I don’t really need to tell you anything about this book. You’ll see the synopsis, and you’ll want to read it.
Cutie Pies and Deadly Lies by Addison Moore, out a couple of days back, is an Adult, Mystery, Romance.
A HILARIOUS cozy mystery from the New York Times bestselling author Addison Moore
My name is Lottie Lemon and I see dead people.Okay, so I rarely see dead people, mostly I see creatures of the dearly departed variety, aka dead pets. And for some reason those sweet, fluffy albeit paranormal cuties always seem to act as a not-so-great harbinger of deadly things to come for their previous owner. So when I saw that sweet orange tabby twirling around my landlord’s ankles, I figured Merilee was in for trouble. Personally, I was hoping for a skinned knee—what I got was a top spot in an open homicide investigation. Throw in a hot judge and an ornery detective that oozes testosterone and that pretty much sums up my life right about now. Have I mentioned how cute that detective is?
Lottie Lemon has a bakery to tend to, a budding romance with perhaps one too many suitors and she has the supernatural ability to see dead pets—which are always harbingers for ominous things to come. Throw in the occasional ghost of the human variety, a string of murders and her insatiable thirst for justice and you’ll have more chaos than you know what to do with.
Living in the small town of Honey Hollow can be murder.From the
From the NEW YORK TIMES and USA TODAY bestselling author, Addison Moore—Cosmopolitan Magazine calls Addison’s books, “…easy, frothy fun!”
Okay, so I don’t see dead people—at least not on the regular—I see dead pets. Yes, pets. At first, I had no idea what these hologram-like beasts were up to until after an unfortunate run of something akin to trial and error that I concluded each dead pet was some sort of a harbinger for its previous owner, a very, very bad omen if you will. Sometimes I see them floating around willy-nilly in a crowd and it’s hard to decipher exactly who the bad luck is coming for. But on occasion, I see them attached firmly to the side of whoever the incoming disaster is set to strike. I’m not sure why this is my lot in life. In fact, my lot in life hasn’t been so stellar in general. My birth mother thought it was a brilliant idea to leave me on the floor of a firehouse, and that’s where a brave and thankfully curious firefighter spotted me, waddled up and squirming. It just so happens that I was adopted by that sweet man, Joseph Lemon, and his wife, Miranda, and gifted a book-loving big sister, Lainey, currently Honey Hollow’s lead librarian, as well as a feisty and shenanigan-prone younger sister, Meg, who is also known as Madge the Badge on the Las Vegas female wrestling circuit. And being that Las Vegas and all of its glittery wrestling venues are a good distance from Honey Hollow, Vermont, we don’t see her very often.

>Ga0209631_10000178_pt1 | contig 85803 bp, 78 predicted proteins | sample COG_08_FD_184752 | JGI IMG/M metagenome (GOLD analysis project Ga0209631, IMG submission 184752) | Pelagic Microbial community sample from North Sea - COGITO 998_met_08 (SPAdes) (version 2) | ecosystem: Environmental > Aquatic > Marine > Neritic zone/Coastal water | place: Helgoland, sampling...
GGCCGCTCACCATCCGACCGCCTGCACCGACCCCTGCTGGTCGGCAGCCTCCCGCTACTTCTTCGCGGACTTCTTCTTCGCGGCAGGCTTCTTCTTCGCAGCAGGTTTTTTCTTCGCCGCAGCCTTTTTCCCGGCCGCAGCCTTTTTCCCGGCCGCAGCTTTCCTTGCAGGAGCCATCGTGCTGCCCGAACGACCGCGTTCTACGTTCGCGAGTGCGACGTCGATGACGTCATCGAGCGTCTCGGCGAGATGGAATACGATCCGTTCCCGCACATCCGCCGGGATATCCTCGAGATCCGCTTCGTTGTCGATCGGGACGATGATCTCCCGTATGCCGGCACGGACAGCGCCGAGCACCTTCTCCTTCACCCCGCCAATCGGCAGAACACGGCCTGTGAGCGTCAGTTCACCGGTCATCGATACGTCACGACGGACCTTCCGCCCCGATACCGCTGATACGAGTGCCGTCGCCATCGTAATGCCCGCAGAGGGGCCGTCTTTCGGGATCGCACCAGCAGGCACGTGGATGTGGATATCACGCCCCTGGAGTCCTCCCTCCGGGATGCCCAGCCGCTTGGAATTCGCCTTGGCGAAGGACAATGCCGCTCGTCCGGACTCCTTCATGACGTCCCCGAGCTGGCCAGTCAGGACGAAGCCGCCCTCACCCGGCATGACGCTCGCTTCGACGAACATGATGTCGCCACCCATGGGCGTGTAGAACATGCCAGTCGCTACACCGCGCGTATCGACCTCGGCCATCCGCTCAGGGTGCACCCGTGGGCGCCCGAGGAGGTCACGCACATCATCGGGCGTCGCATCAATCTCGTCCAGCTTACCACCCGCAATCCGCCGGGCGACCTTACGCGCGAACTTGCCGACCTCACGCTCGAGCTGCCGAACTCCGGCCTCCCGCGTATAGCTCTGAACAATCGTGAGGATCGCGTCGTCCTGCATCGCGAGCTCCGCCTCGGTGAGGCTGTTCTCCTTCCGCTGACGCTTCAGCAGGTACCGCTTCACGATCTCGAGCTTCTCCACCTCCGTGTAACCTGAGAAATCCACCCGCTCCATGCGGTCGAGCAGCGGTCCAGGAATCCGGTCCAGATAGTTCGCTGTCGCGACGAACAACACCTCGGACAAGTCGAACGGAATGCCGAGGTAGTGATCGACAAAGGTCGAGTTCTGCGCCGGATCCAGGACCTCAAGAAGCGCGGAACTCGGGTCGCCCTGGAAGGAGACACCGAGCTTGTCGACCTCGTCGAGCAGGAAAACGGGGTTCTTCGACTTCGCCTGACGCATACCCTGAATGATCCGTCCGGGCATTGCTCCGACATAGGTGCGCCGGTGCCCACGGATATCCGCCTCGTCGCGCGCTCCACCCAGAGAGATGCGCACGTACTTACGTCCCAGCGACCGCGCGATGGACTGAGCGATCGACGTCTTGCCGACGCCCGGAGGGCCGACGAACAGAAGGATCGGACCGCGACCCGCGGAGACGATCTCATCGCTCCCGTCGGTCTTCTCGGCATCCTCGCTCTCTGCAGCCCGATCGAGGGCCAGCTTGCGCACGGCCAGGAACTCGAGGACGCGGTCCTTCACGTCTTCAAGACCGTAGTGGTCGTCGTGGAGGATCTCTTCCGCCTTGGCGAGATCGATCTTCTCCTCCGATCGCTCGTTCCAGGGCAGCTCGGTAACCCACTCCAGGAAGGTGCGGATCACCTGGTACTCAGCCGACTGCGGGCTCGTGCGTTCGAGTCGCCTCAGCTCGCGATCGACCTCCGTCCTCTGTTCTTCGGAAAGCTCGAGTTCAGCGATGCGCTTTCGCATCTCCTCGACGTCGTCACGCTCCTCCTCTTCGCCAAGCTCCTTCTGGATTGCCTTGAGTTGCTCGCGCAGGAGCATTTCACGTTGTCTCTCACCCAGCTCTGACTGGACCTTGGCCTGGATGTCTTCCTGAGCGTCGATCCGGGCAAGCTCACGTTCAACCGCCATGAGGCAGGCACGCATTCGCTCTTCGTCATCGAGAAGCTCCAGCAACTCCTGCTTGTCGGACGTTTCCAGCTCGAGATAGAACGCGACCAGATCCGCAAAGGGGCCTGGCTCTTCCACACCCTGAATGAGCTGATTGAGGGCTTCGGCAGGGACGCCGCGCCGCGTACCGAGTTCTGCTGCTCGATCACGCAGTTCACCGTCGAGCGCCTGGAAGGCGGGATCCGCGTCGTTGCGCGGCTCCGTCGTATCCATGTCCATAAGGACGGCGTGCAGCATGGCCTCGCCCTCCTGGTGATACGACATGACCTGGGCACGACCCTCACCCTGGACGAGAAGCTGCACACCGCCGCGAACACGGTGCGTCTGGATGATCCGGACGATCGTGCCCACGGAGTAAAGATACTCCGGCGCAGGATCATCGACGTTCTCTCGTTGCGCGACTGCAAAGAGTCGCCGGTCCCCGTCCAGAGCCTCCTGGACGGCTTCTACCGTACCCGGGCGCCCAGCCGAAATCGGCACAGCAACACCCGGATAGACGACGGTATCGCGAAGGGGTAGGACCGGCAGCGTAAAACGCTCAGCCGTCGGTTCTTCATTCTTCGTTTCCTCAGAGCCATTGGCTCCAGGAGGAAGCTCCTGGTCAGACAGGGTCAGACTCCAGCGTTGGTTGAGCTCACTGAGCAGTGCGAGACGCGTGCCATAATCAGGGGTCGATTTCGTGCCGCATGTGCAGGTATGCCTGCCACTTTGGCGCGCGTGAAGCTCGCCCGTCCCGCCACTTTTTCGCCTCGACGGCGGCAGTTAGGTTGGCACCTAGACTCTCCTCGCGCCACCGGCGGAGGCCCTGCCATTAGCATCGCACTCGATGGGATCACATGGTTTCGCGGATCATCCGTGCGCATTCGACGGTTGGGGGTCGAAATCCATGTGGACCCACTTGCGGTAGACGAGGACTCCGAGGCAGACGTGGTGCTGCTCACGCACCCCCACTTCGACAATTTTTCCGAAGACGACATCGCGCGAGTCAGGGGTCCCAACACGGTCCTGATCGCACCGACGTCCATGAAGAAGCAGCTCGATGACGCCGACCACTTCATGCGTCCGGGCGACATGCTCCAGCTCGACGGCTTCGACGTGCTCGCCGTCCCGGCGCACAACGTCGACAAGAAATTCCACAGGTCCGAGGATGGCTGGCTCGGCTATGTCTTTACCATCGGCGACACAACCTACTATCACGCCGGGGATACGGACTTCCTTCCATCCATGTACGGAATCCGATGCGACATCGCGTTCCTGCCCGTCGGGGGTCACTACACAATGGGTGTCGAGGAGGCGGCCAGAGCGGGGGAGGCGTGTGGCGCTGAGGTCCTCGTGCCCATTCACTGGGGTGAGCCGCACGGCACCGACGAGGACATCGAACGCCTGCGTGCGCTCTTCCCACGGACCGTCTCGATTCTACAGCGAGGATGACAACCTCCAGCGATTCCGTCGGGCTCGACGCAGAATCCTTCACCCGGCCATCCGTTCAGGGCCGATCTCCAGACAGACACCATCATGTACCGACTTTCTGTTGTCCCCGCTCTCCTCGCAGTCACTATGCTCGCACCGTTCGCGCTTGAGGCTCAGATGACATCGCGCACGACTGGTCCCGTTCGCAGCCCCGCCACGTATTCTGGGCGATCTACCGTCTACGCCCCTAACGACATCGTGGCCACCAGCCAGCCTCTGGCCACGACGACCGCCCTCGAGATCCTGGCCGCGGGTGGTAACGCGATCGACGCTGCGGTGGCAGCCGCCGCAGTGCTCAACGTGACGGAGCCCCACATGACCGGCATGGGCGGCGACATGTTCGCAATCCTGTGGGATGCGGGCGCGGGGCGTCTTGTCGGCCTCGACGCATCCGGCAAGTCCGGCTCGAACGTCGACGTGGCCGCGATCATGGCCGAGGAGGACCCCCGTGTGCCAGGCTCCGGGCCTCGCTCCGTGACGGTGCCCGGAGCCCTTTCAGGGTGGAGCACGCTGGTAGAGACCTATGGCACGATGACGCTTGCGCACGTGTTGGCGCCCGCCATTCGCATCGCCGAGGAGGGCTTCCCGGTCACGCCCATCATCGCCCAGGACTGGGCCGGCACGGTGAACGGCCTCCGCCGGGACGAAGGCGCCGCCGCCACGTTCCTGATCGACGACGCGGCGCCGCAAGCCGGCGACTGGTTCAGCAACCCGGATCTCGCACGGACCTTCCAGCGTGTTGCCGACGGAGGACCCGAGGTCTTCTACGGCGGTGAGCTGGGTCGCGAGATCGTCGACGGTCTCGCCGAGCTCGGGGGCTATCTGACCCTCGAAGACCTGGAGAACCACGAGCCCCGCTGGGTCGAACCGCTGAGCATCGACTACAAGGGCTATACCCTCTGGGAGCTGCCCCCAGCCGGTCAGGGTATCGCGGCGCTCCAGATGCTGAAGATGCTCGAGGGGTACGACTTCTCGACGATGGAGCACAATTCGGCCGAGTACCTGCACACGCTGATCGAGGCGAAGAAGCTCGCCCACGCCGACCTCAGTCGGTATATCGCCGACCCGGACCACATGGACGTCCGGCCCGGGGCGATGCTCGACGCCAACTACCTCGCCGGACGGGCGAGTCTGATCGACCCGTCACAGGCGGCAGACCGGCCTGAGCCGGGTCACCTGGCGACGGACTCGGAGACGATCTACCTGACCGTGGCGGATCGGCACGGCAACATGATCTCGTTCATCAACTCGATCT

But back to that strange gift of mine, or curse as it more often than not feels like—I have zero clue where it came from or why, or even the major significance of it. A part of me has always believed that something alarmingly supernatural occurred around the time of my birth, and that’s exactly why my birth mama decided she so desperately needed to offload a seven-pound chunk of bad luck.
The very first time I put the furry-dearly-departed and outright chaos together was when I was seven and I saw the flicker of a barely-there turtle swimming next to Otis Fisher’s ear. Later that day, Otis fell from a tree and broke his arm. At the time, I wasn’t too sorry about it either. That boy had a mad hankering for pulling on my pigtails. And as fate would have it, the boy who lived to tease me, one day admitted to having a mad crush on yours truly. And post that amorous admission we dated on and off for about three years. If I thought that boy was annoying in elementary school, he outdid himself in high school. In fact, Otis—or Bear as he’s affectionately known around these parts for having once chased off a black bear before it could invade and devour an entire herd of innocent tourists who were on a leaf peeping tour—is one of the reasons I left Honey Hollow to begin. No sooner did my high school diploma cool off than I hightailed it to New York—Columbia University to be exact—where I’ve had the displeasure to ogle other people’s dead pets.
I’m quick to push what I’ve affectionately dubbed the New York Disaster out of my mind as I take a step outside of my apartment. It’s a duplex, actually, and my landlords, the Simonson sisters, live upstairs. They’re the primary reason I’m headed out on this unforgivably crisp September morning wearing my Sunday best, even though it’s smack in the middle of the week, Wednesday. Usually, I’d be happily snug in my favorite jeans, sporting my comfiest sweatshirt with my hair in a ponytail, and on my way to the Honey Pot Diner where I’m currently employed as the chief baker, not that there’s anyone baking underneath me but, hey, I like the title. Instead, I’m stuffed in a pencil skirt, two sizes too small, and a blouse that looks as if I swiped it off a mannequin at Goodwill, partially because I did. Okay, so I don’t own many Sunday clothes per se, but only because the local church is all about casual attire. They’re far more concerned with keeping your soul free from the flames than they are about your accruements, but I digress. I’m not headed to work or any holy house in the great state of Vermont. I’m headed to court—small claims court to be exact—all the way over in Ashford County.